A very important asset of BPCL is its long standing ‘Brand Value’. According to the survey of ‘Expert Opinion’ by ETEnergy world, ‘BPCL has an opportunity to become the second largest fuel retailer in India“.

At present BPCL is executing projects costing more than Rs 48,182 crores all over the country including the 6 MMTA Expansion project at Numaligar Refinery. BPCL has been awarded status of Maharatana Company since 2017. Among the 4 oil companies, BPCL, HPCL, IOC, ONGC, BPCL is the only company given this title.

MEL: What is the financial strength of BPCL?

SM: Right from its inception BPCL has contributed to the National exchequer by way of dividend, direct and Indirect taxes, Sales tax etc . Net profit (profit after Tax) earned by BPCL during the financial years 2014-2015, 2015-2016, 2016-2017, 2017-2018 and 2018-2019 have been Rs 5,085 crores, Rs 7,056 crores, Rs 8,039 crores, Rs 7,976 crores and Rs 7,138 crores respectively. BPCL has paid more than Rs 15,000 crores as dividend during the last four financial years. In the last financial year itself, the taxes paid to the National Exchequer by BPCL was around Rs 96,000 crores. Also BPCL is having reserves and surplus of Rs 34,000 crores. The real value of the assets of BPCL is more than Rs 2 lakh crores.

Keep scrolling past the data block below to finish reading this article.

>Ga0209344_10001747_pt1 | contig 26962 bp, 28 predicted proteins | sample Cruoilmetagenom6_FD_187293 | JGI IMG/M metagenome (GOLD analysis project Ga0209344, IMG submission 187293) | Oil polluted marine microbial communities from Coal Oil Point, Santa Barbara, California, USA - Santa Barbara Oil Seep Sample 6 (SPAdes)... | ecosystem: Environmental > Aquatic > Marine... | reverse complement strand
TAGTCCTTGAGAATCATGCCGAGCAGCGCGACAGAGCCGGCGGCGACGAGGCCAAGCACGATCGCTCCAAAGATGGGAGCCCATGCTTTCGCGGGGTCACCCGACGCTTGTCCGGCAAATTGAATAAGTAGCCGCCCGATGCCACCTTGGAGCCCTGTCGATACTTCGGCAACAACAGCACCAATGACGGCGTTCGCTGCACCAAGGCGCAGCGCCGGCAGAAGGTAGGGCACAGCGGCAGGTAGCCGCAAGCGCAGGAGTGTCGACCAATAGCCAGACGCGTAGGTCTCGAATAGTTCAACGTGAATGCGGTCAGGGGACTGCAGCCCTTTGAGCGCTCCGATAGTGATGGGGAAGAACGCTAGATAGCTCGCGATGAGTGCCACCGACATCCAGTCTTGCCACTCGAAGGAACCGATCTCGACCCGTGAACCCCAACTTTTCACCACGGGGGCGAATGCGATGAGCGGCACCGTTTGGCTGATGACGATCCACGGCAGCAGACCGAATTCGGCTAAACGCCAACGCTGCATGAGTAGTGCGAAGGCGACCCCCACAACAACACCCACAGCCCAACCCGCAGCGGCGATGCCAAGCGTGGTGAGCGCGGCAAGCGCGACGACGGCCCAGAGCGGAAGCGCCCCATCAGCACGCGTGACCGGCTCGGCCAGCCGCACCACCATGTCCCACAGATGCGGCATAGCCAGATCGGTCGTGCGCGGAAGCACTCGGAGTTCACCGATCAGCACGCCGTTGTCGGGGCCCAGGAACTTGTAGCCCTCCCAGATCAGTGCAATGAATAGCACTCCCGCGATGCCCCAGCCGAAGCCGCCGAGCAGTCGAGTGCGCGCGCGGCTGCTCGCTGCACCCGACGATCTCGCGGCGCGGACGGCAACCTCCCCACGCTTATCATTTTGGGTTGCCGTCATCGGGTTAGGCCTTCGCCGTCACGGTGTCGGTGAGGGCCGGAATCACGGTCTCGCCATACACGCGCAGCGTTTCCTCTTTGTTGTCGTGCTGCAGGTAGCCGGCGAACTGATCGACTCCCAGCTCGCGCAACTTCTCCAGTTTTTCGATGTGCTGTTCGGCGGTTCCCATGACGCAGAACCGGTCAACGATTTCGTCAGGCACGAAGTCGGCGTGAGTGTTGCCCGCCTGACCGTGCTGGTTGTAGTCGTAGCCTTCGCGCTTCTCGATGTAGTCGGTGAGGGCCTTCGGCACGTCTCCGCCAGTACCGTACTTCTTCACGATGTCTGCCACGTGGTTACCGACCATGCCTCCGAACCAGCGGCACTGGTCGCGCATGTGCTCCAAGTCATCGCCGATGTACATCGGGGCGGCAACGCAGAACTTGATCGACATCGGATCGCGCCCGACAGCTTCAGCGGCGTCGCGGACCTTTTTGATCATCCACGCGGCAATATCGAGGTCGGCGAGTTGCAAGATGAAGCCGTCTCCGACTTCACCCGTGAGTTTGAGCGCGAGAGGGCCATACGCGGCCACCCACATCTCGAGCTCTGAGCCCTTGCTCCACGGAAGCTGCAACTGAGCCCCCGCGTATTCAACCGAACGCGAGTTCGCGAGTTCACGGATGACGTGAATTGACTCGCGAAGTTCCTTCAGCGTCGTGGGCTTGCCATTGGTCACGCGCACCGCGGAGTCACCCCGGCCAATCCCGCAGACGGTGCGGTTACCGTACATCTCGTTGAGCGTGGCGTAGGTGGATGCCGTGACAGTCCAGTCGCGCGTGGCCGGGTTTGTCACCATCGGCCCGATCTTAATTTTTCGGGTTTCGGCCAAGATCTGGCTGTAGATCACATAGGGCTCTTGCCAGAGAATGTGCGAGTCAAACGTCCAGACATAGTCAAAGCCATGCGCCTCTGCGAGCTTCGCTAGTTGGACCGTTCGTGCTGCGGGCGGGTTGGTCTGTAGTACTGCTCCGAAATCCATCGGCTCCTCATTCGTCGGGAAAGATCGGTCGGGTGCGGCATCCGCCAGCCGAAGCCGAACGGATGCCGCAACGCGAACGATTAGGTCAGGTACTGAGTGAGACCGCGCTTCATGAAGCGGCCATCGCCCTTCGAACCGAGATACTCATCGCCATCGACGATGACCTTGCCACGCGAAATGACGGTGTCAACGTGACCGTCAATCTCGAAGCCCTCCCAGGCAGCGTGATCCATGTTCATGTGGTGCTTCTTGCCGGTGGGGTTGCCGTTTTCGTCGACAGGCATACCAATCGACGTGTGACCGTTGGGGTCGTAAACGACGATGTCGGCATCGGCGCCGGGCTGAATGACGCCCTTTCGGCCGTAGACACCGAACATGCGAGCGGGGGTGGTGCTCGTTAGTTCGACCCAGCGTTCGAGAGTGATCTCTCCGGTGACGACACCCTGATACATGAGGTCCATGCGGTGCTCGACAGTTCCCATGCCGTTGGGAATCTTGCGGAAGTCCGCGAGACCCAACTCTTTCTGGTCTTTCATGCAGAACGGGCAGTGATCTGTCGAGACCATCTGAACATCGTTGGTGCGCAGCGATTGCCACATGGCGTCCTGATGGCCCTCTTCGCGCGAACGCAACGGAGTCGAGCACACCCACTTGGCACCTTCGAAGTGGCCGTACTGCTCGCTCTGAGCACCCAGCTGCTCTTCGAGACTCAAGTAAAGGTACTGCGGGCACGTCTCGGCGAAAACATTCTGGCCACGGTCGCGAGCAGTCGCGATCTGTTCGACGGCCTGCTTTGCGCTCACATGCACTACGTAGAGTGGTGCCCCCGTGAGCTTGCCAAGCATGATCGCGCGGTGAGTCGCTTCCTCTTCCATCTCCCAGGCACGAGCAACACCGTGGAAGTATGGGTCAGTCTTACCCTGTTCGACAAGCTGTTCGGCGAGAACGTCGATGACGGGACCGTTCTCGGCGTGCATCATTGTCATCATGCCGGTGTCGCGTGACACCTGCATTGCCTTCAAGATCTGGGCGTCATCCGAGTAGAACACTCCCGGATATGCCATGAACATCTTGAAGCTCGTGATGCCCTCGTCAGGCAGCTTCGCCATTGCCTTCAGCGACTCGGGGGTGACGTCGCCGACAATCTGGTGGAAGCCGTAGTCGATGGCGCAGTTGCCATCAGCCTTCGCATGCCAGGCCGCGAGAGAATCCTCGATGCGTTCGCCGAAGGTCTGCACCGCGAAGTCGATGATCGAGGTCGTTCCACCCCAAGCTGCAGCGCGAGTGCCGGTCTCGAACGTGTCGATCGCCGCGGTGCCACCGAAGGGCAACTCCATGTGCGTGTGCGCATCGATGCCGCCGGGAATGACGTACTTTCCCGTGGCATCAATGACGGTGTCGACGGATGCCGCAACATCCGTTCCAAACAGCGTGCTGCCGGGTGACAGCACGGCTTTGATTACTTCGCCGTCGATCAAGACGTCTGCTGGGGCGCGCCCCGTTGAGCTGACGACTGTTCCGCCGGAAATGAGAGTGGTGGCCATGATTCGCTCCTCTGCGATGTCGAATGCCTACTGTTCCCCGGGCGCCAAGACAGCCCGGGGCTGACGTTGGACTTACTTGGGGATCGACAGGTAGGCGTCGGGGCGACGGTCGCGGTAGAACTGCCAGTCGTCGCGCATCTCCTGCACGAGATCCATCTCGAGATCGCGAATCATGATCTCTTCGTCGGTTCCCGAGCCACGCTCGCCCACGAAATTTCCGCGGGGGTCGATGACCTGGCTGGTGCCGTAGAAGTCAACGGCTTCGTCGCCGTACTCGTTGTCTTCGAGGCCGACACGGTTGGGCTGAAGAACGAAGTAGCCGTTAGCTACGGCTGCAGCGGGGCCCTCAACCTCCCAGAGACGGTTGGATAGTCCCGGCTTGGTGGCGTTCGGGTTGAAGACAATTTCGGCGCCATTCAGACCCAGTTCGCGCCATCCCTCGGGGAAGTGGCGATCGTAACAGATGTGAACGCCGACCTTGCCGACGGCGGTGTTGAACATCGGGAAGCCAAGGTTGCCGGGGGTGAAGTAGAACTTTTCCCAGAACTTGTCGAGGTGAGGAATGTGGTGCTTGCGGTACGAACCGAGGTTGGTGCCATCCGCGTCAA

MEL : What is the situation in HPCL?

SM: HPCL has a refining capacity of 18 MMT. The net sales of the company was Rs 3 lakh crores last year while the profit earned was Rs 7,218 crores.